Business Apps Belong In The Cloud - InformationWeek

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Cloud // Software as a Service
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Sandra Kurtzig
Sandra Kurtzig
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Business Apps Belong In The Cloud

Cloud apps provide agility, and agility is crucial for manufacturing companies. Here's why.

Manufacturing companies need to change their worlds because the world around them is changing. To survive in the new global economy, companies need to respond quickly to business demand. They're acquiring new businesses and have to get them up and running quickly. They're adding new products, partnerships, and suppliers to satisfy their customers. They have employees and clients who expect real-time information and responsiveness.

What is agility?
Agility is the ability for a company to react quickly to changes in business conditions without a lot of disruption. That means the ERP system has to be easy to use, customize, and integrate with existing technologies. It has to offer continuous visibility. The agile manufacturer needs to respond quickly when requirements change. If a part that has been ordered is suddenly not available, or a better, cheaper, replacement part comes to market, the manufacturer needs to find out right away, and make rapid decisions to bring the product to market in a timely and efficient manner.

The factory of the future
According to the IDC report "The Journey Toward the Factory of the Future," 43% of manufacturers are building the factory of the future. The new factory will respond to several trends, including new customer fulfillment strategies and supply chain models. As a result, the factory of the future will require many features, including real-time processes and visibility to support business demands. It will also benefit from collaboration and mobility.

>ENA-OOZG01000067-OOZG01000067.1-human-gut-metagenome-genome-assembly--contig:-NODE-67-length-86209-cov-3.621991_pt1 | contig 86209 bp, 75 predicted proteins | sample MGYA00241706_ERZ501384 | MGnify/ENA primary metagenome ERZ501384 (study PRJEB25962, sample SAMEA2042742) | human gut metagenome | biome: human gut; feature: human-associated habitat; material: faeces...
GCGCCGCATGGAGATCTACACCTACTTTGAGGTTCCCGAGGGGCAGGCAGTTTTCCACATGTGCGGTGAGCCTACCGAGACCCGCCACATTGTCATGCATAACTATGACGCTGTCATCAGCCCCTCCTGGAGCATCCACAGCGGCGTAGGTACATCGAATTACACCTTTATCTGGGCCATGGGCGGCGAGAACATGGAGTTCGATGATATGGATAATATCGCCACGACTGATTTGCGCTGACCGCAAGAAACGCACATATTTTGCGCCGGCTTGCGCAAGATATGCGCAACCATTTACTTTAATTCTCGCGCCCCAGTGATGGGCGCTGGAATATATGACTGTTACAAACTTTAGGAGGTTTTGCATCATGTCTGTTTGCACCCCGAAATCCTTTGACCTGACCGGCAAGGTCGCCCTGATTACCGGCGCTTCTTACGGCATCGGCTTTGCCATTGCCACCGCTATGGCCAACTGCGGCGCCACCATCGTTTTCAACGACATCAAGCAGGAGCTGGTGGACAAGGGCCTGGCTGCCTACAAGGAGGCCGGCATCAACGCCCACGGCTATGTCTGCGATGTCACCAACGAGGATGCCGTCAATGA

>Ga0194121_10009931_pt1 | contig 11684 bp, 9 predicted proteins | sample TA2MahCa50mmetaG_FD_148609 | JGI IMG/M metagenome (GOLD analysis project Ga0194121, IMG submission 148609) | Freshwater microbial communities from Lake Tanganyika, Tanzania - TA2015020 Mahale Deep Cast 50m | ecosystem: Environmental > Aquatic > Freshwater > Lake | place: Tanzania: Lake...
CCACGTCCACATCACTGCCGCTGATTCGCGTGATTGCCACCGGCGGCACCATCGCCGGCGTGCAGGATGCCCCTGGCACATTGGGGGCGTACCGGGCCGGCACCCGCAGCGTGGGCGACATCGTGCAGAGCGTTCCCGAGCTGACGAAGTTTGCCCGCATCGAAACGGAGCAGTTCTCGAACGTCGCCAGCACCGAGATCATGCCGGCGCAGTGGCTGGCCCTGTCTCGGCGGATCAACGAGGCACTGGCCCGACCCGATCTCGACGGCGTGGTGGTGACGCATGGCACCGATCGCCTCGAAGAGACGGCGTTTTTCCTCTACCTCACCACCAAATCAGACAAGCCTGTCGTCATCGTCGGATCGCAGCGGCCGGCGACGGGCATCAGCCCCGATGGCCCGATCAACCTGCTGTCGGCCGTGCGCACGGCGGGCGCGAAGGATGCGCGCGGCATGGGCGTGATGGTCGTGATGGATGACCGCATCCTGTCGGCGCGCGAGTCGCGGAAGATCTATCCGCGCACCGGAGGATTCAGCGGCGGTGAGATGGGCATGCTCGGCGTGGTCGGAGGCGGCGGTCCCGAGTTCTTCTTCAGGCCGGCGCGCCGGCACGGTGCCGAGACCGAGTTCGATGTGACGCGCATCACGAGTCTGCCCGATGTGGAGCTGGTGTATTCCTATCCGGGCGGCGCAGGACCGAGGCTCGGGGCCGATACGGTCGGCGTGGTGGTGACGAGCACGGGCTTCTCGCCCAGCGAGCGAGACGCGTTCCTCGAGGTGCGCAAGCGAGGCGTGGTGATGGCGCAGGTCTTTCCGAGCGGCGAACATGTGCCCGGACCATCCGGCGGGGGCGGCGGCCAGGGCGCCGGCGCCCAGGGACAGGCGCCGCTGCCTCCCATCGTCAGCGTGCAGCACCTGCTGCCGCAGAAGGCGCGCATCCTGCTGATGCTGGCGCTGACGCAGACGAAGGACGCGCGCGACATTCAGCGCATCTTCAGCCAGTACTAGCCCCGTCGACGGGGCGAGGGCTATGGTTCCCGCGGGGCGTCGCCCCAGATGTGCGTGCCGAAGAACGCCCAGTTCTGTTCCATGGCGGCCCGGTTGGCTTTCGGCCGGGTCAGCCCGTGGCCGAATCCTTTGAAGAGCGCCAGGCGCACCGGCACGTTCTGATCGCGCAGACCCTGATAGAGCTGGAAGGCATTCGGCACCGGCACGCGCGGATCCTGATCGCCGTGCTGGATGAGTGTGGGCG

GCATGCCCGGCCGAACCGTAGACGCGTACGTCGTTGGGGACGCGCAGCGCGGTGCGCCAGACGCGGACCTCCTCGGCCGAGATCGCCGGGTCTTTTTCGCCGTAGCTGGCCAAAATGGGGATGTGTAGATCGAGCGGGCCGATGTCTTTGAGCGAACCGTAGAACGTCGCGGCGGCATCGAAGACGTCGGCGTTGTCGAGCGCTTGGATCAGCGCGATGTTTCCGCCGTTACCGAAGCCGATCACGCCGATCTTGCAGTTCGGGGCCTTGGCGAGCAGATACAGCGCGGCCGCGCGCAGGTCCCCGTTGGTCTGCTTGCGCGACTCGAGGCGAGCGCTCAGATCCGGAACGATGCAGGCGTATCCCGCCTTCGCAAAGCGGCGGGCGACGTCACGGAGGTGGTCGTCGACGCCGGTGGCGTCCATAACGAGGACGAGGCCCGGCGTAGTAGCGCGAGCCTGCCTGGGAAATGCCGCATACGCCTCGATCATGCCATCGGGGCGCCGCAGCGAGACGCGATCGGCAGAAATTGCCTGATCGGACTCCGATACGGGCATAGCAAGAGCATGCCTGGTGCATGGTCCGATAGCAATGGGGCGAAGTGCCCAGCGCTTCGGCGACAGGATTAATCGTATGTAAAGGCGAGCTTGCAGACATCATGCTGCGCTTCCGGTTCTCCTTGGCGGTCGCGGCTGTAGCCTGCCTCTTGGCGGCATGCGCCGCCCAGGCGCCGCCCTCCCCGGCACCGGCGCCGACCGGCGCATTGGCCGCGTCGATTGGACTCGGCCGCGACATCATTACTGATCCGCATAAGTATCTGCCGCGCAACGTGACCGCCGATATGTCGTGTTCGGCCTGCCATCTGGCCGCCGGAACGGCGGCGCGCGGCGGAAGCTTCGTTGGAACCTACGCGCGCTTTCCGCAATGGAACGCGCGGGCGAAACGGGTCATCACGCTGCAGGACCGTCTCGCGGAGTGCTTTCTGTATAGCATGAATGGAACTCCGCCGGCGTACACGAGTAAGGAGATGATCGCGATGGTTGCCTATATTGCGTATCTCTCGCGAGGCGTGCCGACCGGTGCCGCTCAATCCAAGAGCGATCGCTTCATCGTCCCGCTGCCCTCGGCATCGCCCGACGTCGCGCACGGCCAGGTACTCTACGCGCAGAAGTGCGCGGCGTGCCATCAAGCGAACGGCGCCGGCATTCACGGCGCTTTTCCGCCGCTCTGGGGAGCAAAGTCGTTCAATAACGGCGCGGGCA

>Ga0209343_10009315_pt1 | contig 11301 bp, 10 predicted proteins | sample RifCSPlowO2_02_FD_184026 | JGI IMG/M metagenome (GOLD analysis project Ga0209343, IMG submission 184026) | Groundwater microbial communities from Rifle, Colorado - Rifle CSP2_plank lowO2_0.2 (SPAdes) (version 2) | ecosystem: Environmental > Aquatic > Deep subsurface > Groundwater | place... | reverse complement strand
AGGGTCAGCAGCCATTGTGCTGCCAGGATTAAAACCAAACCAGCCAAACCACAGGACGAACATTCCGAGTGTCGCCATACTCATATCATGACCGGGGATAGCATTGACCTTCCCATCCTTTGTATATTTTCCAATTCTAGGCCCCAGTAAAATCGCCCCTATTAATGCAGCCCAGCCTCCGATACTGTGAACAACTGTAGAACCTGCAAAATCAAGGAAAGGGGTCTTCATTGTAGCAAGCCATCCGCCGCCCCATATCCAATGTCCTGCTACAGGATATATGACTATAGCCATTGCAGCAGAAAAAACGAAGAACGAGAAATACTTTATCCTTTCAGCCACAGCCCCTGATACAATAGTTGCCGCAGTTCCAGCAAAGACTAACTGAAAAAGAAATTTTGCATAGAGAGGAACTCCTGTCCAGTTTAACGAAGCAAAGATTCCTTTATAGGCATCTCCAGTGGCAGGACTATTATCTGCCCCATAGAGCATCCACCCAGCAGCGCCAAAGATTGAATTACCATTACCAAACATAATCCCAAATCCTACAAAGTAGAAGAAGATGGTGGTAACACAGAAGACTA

[ What does the future hold for cloud computing? Read Cloud Computing: The Next Generation. ]

Collaboration is one of the keys for the agile enterprise. The ability to collaborate, along with a reliable audit trail, enables companies to realize several critical goals:

  • Take advantage of new opportunities as they arise. By sharing live data throughout the supply chain, all business partners can respond quickly to changes in demand, cost and availability.

  • Boost internal productivity. Collaborating in the cloud means sharing the right data with the right people throughout the company. It means giving employees access to the information they need, and boosting their productivity while improving communication across departments.

  • Improve communication with customers. Collaborating in the cloud means sharing information with customers to make you a more effective partner. Customers can view invoices, payments, RMAs, credit memos, shipments. The company can share whatever data it wants based on its business requirements.

Mobility is becoming an increasingly valuable tool for modern manufacturing companies. According to the report "The State of Mobility in Manufacturing," produced by Motorola, now owned by Google, companies can save up to 42 minutes per employee per day with mobile applications. The most popular use cases are inventory and materials management, field sales, and shipping and receiving. The ability to have real-time visibility and respond on the factory floor, or in the field, makes employees more efficient, and enhances the company's ability to respond to their clients.

How does software in the cloud help?